Tuesday, October 14, 2014

Chapter 74 [part 1 of 3]

How the Knight of the Green Sword wrote to the Emperor of Constantinople, for the island belonged to hims, about how he had killed that fierce beast, and about their lack of provisions, which the Emperor promptly supplied; and he paid the knight great honor and esteem for the noble service he had rendered in freeing that island, which had been in the hands of the devil for such a long time. 

[Constantinople in the Byzantine era.]

“If that is your will, my lord,” the doctor Elisabad said, “ye must write the Emperor about what has happened to you, and to have some provisions brought here for the journey that we lack.”

“Doctor,” he said, “I never saw him or met him, so I defer this to you to do as ye see fit, and I will take that as a great mercy from you.”

On his behalf, the doctor Elisabad immediately wrote a letter so the Emperor would know everything that had happened to the foreign knight called he of the Green Sword after he had left Grasinda, his lady; and how he had achieved great feats at arms in the islands of Romania, which no other knight could have done; and how a great storm at sea sent them to the Island of the Devil, where the Endriago had been; and how the Knight of the Green Sword of his own free will despite everyone’s wishes had sought it and fought it and killed it.

And he wrote extensively about how the battle took place, and the injuries from which the Knight of the Green Sword escaped death; so there was nothing to know that he did not write. And, since the island was now free of that devil and in his reign, the Emperor should order steps be taken to repopulate it, and the Knight of the Green Sword asked for the mercy of ordering it be called Santa María Island.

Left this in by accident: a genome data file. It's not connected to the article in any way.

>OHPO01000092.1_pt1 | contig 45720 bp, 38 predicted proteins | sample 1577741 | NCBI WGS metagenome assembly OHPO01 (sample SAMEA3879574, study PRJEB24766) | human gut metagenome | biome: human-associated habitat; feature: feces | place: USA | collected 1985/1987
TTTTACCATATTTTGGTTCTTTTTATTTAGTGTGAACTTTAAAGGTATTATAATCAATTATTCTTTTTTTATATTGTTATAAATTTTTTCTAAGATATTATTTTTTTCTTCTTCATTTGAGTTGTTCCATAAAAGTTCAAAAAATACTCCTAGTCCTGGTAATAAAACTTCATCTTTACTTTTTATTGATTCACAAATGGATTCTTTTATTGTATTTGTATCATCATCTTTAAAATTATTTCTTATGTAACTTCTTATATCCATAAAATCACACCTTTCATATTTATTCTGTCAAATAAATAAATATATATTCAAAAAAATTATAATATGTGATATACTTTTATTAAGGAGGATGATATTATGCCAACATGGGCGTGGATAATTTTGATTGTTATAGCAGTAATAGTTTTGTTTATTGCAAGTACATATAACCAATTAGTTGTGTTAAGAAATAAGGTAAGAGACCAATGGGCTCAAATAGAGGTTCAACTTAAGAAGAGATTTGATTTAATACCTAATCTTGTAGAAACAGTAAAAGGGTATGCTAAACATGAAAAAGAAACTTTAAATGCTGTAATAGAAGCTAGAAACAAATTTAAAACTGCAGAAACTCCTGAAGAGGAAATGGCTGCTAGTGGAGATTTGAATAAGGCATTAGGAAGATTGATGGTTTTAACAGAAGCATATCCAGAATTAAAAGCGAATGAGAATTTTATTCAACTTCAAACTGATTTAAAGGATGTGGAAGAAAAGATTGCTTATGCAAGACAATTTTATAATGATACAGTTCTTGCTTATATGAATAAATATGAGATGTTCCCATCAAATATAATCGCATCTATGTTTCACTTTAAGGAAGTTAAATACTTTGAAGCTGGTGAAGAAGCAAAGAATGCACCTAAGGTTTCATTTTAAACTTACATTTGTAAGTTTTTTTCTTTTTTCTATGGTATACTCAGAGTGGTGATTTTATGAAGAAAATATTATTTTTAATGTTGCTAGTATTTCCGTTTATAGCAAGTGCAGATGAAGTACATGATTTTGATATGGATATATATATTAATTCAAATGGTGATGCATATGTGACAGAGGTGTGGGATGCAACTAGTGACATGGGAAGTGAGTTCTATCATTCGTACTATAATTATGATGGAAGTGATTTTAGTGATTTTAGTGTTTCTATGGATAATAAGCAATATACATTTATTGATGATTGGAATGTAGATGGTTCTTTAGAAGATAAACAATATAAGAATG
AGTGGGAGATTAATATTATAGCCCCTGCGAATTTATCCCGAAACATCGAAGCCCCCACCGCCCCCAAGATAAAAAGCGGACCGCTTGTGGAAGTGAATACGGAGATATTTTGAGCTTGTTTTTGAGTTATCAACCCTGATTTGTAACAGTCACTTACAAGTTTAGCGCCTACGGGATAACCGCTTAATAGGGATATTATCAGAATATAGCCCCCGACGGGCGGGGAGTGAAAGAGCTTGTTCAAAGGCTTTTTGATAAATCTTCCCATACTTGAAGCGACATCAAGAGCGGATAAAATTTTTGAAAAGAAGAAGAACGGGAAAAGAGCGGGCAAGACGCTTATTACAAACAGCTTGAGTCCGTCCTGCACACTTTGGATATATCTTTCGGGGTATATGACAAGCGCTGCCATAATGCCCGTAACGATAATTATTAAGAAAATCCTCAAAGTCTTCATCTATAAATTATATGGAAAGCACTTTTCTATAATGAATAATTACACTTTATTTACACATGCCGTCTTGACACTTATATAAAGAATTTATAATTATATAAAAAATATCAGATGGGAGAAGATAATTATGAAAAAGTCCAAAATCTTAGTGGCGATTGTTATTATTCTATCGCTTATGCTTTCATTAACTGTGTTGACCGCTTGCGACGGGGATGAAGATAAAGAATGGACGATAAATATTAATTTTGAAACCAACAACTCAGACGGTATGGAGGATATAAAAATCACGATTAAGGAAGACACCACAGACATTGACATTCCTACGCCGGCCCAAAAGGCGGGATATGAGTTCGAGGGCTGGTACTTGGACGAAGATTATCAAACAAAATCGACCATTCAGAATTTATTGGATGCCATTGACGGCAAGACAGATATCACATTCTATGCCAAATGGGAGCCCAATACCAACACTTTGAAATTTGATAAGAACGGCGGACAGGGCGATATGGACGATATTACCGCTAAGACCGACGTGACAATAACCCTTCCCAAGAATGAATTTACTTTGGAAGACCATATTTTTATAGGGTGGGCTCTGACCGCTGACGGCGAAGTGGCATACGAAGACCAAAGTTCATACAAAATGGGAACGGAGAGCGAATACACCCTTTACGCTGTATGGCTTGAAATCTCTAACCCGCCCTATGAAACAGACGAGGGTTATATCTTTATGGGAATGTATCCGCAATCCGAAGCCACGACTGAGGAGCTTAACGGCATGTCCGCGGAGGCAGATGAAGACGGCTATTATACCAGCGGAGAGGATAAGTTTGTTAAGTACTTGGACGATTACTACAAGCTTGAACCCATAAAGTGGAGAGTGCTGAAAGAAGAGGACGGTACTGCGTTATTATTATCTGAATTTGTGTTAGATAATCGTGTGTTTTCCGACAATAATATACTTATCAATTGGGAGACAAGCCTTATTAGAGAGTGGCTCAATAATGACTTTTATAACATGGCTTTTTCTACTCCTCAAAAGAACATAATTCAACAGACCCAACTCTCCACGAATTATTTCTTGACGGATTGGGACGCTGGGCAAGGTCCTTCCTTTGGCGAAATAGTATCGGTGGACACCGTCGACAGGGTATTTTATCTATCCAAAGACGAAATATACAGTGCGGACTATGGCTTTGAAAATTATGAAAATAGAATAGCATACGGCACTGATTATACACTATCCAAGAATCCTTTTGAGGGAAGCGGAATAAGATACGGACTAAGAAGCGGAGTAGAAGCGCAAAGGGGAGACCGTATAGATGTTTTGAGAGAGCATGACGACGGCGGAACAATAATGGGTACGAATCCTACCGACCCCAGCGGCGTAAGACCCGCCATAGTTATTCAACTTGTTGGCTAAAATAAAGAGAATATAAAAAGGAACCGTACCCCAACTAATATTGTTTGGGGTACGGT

He give this letter, containing what ye have heard, to a squire he had brought with him who was a relative, and sent him in the galley with as many sailors as was necessary to go to Constantinople and give it to the Emperor, and bring back the things they needed for their provision.

The squire immediately went out to sea with his company, for the weather was very favorable, and in three days the galley arrived at port. He disembarked and went to the palace of the Emperor, whom he found with many noblemen, as such a grand lord ought to be. He knelt and told him:

“Your servant the doctor Elisabad sends kisses for your feet and this letter, from which ye shall receive great pleasure.”

The Emperor took it and read what it said, which astonished him, and he said loudly so all would hear:

“Knights, amazing news has come to me the like of which I have never heard before.”

Then he was approached by his nephew Gastiles, son of his sister the Duchess of Gajaste, who was a fine young knight, and Count Saluder, brother of Grasinda, who had given so many honors to the Knight of the Green Sword, along with many other noblemen. The Emperor said:

“Know that he of the Green Sword, of whose great deeds at arms in the islands of Romania we have been told, fought the Endriago by his own free will and killed it. And if the whole world did not marvel at such a thing as this, what could come that would cause surprise?”